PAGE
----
patricia-chaarte2Over the last 20 years, my assumption about aging has slowly taken a huge paradigm shift. In fact, many people over 50 are convinced the last stage of the aging process is potentially the most vital and powerful time of the life cycle.

Even where there is illness, people have to an understand and expectation that they can actually be their most powerful in the last one third of life by taking more care of their bodies and minds. We maximize the last decades by growing, exploring, expanding minds and beliefs and most importantly, taking steps to stay as physically strong as possible.

Nature intended for human beings to continually develop their potential power until death, which would lead them to be more involved and more effective as years pass rather than less so. During my years of helping people reach their goals in strength, healthy weight and eating, I have witnessed the age of my clients move from 25 to 93 years old.  Currently, the median age is 70ish and I expect it will continue to increase as the time passes. As a personal fitness coach, I am currently experiencing the most fulfilling time in my career.

The old paradigm of aging says we become physically weaker, declining in thinking, fitness and life power, which I believe is the opposite of what nature intended for human beings to experience. By embracing the new perspective of aging, we would continually empower and excite our own growth as well as the people around us.

Roberta Karant, PhD, creator of The Human Development Company shares two studies what support the new thinking of aging as the greatest time of potential. These two studies show the harmful impact of the negative societal views and belief systems regarding aging. One study, funded by the National Institute on Aging, shows that individuals susceptible to negative images of aging die 7.5 years younger than those without such images. The second study, published in the September 2004 issue of Psychology and Aging, indicates that people susceptible to negative images have a poorer memory retention rate and become frail sooner.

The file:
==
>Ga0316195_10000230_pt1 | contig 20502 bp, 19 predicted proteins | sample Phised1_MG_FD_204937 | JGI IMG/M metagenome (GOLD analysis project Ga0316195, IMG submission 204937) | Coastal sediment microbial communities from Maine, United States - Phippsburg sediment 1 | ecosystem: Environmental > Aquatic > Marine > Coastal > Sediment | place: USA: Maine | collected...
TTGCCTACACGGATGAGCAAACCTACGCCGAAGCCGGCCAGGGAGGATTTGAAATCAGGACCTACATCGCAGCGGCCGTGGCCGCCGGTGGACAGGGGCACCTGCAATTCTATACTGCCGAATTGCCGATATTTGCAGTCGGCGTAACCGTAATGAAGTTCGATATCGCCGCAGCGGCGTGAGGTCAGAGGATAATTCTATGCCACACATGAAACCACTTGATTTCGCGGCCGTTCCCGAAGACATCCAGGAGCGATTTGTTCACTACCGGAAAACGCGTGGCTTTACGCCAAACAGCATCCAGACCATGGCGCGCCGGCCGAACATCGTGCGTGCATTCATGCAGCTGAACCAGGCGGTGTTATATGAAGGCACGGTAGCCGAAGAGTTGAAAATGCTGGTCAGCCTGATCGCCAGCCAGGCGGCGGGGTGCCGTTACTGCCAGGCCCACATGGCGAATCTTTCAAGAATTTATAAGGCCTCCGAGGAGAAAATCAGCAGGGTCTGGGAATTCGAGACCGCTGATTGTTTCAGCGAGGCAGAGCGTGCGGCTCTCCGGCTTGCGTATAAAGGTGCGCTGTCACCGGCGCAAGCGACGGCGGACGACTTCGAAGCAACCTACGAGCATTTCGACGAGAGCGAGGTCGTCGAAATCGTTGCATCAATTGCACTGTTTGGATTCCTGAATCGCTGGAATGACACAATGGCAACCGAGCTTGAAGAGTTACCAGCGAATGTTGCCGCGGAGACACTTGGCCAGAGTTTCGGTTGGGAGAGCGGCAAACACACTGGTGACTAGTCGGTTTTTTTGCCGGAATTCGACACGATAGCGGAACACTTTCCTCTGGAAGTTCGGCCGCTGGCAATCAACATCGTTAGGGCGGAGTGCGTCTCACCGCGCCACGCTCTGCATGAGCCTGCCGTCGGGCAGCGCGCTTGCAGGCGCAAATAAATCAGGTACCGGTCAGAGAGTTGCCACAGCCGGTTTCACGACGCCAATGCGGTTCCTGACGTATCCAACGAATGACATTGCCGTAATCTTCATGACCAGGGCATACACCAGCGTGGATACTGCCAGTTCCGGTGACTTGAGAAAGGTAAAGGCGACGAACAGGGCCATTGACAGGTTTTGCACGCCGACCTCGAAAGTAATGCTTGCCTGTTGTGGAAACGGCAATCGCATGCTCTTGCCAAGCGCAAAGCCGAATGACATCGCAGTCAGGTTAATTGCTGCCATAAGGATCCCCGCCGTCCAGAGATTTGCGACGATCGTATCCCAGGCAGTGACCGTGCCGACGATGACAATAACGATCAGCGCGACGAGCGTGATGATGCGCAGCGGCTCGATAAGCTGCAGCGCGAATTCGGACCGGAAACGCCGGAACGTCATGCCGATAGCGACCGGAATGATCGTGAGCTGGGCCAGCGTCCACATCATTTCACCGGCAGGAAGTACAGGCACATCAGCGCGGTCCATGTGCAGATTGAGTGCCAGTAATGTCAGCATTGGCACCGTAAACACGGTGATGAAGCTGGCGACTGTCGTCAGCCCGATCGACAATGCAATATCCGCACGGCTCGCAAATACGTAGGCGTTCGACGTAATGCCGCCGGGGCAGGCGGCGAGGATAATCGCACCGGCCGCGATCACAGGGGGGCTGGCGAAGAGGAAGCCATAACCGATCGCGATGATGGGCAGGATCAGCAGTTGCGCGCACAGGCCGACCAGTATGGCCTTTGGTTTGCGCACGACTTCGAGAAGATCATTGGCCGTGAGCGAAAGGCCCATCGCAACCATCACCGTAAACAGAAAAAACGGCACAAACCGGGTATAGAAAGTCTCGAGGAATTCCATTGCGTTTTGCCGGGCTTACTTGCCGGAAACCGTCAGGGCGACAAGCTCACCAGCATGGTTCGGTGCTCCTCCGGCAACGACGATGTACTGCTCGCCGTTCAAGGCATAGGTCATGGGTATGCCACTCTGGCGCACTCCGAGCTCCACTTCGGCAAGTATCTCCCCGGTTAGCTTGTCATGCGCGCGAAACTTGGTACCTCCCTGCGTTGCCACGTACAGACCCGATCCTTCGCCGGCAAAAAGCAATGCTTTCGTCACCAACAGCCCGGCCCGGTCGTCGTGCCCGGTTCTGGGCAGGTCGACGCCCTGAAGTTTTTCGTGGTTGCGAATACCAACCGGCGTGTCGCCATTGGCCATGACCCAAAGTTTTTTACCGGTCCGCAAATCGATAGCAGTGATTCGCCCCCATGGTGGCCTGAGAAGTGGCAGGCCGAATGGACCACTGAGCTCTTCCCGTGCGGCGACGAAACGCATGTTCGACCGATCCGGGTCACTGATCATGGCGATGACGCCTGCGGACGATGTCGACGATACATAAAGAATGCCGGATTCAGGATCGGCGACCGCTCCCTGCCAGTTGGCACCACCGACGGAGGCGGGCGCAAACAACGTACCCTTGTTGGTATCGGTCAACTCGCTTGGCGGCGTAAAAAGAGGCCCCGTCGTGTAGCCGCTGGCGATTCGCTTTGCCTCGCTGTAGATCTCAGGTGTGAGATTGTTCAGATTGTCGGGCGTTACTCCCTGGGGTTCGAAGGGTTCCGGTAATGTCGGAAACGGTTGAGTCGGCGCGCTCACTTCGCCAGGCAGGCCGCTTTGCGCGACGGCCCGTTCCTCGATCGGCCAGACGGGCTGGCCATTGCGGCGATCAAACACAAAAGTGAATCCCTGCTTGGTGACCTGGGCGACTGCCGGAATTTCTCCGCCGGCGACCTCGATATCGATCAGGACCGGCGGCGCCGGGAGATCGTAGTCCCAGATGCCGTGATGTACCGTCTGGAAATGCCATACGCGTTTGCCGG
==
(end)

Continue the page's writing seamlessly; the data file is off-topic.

Dr. Karant says, “There are four stages of development; awareness, conscious vision, conscious communication, and loving unconditionally, which most importantly includes learning how to give and receive love unconditionally.”

As the growing acceptance of this new vision of aging, I believe more people will strive for the promise that lies in finding true fulfillment and self-actualization.  Creating new visions will begin to rewire the brain’s neuropathways, which is supported by ever-expanding evidence that learning and growth is available to all.

Appreciating and looking forward to aging as a time of our greatest potential is found in inviting the new paradigm thinking into our lives, firmly integrating the belief of “aging as our greatest potential” into every moment of our lives.



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